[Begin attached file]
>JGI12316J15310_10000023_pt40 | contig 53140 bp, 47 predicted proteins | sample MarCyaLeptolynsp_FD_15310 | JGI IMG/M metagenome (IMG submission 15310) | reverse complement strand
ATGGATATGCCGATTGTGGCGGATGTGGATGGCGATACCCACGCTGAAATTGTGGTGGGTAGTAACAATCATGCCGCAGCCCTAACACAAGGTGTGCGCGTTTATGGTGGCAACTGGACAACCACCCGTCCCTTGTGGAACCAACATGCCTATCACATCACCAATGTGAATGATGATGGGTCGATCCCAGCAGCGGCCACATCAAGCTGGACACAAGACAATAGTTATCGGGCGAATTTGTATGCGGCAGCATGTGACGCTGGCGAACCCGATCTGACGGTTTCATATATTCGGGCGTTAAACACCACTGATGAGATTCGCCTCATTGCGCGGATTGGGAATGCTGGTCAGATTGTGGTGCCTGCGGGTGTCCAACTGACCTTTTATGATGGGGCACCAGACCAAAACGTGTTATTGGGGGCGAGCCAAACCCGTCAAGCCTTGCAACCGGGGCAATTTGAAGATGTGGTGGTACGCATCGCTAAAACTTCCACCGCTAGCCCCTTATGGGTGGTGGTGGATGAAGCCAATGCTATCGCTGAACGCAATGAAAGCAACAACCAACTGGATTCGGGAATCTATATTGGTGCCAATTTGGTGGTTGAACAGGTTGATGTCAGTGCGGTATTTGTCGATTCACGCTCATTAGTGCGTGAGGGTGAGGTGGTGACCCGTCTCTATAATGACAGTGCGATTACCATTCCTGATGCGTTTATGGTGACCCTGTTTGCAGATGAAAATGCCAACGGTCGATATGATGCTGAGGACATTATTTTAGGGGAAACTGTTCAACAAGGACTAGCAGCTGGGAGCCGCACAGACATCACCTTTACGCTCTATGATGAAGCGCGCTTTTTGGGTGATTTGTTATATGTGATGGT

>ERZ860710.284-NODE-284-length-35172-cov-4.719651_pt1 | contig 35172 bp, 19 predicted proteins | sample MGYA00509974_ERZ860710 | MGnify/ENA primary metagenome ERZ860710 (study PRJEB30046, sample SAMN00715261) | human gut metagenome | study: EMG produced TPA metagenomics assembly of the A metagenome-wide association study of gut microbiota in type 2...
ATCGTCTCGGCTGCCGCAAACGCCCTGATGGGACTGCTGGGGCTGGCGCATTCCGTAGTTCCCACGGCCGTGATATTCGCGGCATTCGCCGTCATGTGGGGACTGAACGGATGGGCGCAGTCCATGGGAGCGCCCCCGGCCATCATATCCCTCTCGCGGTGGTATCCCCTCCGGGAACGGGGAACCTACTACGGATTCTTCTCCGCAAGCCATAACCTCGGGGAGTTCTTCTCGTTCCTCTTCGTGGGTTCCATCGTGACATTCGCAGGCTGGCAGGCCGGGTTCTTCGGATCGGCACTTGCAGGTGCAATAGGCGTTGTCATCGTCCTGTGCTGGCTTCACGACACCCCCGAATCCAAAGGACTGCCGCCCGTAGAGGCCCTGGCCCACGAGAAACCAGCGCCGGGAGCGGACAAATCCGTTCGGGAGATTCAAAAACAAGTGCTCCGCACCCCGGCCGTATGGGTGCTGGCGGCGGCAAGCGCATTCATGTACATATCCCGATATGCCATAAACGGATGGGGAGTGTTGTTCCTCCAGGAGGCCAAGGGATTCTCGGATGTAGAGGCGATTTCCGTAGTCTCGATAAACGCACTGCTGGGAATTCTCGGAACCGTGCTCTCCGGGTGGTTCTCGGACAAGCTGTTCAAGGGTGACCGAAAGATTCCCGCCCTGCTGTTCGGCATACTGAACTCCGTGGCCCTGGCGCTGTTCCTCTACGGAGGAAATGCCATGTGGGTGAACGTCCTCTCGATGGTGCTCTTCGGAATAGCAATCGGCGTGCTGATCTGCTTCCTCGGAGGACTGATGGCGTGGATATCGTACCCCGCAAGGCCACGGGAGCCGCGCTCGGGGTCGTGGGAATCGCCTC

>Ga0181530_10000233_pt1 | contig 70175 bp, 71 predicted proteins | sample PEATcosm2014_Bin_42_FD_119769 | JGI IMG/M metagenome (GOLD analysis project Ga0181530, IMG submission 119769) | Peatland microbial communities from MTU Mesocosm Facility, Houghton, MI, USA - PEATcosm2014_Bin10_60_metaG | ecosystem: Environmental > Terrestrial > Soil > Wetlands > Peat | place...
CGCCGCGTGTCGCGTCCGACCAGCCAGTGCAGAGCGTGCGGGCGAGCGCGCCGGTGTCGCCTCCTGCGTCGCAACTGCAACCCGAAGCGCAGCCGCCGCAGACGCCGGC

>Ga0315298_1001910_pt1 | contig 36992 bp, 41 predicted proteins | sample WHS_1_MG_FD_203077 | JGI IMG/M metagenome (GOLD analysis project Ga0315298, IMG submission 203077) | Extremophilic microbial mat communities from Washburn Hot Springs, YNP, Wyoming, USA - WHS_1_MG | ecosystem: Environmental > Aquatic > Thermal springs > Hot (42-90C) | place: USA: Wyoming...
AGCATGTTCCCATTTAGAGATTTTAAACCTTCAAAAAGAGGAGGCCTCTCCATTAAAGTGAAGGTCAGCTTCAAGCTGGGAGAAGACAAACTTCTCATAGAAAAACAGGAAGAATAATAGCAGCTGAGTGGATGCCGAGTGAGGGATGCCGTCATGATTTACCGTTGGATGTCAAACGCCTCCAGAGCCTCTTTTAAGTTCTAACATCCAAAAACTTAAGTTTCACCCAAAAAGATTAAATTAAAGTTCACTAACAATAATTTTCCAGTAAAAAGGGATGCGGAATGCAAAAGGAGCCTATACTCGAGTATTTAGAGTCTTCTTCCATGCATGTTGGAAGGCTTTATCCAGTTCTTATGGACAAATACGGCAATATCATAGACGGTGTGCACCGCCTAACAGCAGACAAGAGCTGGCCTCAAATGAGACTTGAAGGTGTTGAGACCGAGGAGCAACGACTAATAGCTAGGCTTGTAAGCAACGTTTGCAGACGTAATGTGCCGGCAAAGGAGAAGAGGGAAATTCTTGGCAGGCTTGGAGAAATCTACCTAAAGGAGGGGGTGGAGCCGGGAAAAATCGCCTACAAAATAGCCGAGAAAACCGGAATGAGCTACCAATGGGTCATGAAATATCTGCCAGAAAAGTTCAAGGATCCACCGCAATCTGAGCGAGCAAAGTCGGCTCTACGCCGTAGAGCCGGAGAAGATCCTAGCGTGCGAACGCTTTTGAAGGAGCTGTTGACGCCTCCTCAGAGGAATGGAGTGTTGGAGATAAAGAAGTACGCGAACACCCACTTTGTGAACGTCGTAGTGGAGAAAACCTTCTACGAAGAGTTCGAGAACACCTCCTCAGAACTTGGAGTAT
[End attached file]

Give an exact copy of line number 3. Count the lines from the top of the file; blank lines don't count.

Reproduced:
>ERZ860710.284-NODE-284-length-35172-cov-4.719651_pt1 | contig 35172 bp, 19 predicted proteins | sample MGYA00509974_ERZ860710 | MGnify/ENA primary metagenome ERZ860710 (study PRJEB30046, sample SAMN00715261) | human gut metagenome | study: EMG produced TPA metagenomics assembly of the A metagenome-wide association study of gut microbiota in type 2...